Shared from the 12/8/2018 Idaho Statesman eEdition

Feds to ease drilling controls that protect sage grouse

Picture
JERRET RAFFETY Rawlins Daily Times

Male sage grouses fight for the attention of females southwest of Rawlins, Wyo. The Trump administration moved forward Thursday with plans to ease restrictions on oil and natural gas drilling and other activities across millions of acres in the American West that were put in place to protect the imperiled bird species.

BILLINGS, MONT.

The Trump administration moved forward Thursday with plans to ease restrictions on oil and natural gas drilling, mining and other activities across millions of acres in the American West that were put in place to protect the imperiled greater sage grouse.

Land management documents released by the U.S. Interior Department show the administration intends to open more public lands to leasing and allow waivers for drilling to encroach into the habitat of the bird.

Critics warned that the changes could wipe out grouse colonies as drilling disrupts breeding grounds. Federal officials under President Barack Obama in 2015 had adopted a sweeping set of land-use restrictions intended to stop the birds’ decline.

Interior Deputy Secretary David Bernhardt said the agency was responding to requests by states to give them more flexibility in how public lands are managed. He said the goal to conserve sage grouse was unchanged.

“I completely believe that these plans are leaning forward on the conservation of sage grouse,” Bernhardt said. “Do they do it in exactly the same way? No.”

The changes drew a sharp backlash from conservation groups and wildlife advocates, who warned excessive use of drilling waivers could push sage grouse onto the list of threatened and endangered species, and who said they continue to fight an administration that is doing environmental harm and putting the interests of industry above all else.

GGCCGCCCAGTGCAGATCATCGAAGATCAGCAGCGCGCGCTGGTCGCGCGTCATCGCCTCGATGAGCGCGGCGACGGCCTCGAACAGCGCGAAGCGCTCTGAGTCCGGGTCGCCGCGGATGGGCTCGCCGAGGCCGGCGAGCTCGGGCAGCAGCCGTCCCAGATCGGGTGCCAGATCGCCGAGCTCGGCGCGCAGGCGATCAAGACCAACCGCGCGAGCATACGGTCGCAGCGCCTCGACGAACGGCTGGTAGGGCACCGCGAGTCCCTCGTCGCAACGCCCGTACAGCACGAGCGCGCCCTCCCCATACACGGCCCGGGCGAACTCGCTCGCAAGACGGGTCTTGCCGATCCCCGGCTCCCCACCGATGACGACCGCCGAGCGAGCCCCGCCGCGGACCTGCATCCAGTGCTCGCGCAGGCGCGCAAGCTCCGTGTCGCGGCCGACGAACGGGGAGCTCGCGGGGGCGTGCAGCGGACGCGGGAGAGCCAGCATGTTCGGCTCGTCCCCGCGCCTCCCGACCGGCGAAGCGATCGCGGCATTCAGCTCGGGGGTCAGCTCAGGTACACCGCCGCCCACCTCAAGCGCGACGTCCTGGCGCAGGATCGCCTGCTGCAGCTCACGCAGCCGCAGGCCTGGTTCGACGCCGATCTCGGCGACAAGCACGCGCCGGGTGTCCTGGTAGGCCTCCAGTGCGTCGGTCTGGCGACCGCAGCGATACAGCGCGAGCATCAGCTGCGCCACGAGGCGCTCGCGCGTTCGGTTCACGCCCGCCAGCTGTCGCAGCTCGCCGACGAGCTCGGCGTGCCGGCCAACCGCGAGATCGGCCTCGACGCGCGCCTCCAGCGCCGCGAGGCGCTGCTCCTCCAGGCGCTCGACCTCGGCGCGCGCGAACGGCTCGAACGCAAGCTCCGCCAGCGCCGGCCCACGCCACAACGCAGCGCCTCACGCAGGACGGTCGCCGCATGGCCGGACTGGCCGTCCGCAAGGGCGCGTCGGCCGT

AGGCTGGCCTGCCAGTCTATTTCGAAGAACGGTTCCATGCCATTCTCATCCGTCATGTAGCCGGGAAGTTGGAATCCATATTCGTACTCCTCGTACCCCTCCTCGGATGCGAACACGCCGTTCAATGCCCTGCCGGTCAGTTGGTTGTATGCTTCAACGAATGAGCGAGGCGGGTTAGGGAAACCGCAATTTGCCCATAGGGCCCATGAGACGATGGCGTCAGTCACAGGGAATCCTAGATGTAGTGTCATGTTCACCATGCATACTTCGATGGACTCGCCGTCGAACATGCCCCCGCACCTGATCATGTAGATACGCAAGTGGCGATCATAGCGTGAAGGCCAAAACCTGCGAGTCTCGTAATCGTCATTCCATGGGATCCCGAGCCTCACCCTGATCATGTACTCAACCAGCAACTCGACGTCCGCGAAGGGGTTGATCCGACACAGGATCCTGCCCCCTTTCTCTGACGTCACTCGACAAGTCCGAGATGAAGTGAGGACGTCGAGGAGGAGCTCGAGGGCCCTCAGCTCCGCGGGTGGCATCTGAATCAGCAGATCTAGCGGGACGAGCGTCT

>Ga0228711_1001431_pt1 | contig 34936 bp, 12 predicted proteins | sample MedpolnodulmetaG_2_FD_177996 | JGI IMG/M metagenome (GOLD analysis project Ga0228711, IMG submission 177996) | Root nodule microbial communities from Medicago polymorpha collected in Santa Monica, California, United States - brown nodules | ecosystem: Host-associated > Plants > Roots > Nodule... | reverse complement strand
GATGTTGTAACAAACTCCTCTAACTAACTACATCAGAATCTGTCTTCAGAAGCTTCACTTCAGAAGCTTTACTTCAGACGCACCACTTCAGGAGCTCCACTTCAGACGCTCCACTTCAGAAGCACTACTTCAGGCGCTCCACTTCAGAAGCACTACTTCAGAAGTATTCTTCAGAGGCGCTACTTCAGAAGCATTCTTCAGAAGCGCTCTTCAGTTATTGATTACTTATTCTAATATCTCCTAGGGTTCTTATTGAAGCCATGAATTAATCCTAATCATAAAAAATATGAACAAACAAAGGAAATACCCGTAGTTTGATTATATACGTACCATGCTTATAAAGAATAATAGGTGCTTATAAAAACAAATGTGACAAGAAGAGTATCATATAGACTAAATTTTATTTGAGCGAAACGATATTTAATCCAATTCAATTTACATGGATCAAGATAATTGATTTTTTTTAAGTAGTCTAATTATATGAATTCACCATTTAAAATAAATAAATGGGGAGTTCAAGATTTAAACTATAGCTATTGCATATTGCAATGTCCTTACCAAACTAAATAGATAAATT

“If you allow exception after exception, that might make sense for a particular project in a particular spot, but you add them all together and you have death by a thousand cuts,” said National Wildlife Association Vice President Tracy Stone-Manning.

Sage grouse range across about 270,000 square miles in parts of 11 Western U.S. states, including Idaho, and two Canadian provinces. Their numbers have plummeted in recent decades.

The Trump administration’s proposal would reverse or modify the Obama-era protections in seven states: Idaho, Wyoming, Nevada, Utah, Colorado, California and Oregon. No significant changes were proposed in Montana, Washington or the Dakotas.

In 2015, the U.S. Fish and Wildlife Service pledged to revisit the bird’s status in five years, after determining the Obama administration’s plans were sufficient to keep the bird off the threatened or endangered lists.

The agency revealed Thursday that it no longer plans that 2020 status review, which can be a first step toward determining whether greater protections are needed.

Spokeswoman Jennifer Strickland said that the Fish and Wildlife Service is not legally required to complete a review. Instead, it will work with the Western Association of State Wildlife Agencies to document the effectiveness of the conservation plans.

Under President Donald Trump, Interior Secretary Ryan Zinke has vowed to lift obstacles to drilling, and grouse protections have long been viewed by the energy industry as an obstacle to development.

The new plans remove the most protective habitat designations for about 13,000 square miles of public land. Those areas, considered essential to the species’ survival, were a centerpiece of the Obama policy. The Trump administration also wants to drop some requirements to prioritize leasing for oil and gas outside sage grouse habitat.

Sage grouse are large, ground-dwelling birds known for an elaborate mating ritual in which males strut around breeding grounds with large, puffed-out air sacs protruding from their chests.

They once numbered in the millions. The U.S. Fish and Wildlife Service now estimates the population at 200,000 to 500,000. Energy development, disease and other causes have decimated populations in some areas.

See this article in the e-Edition Here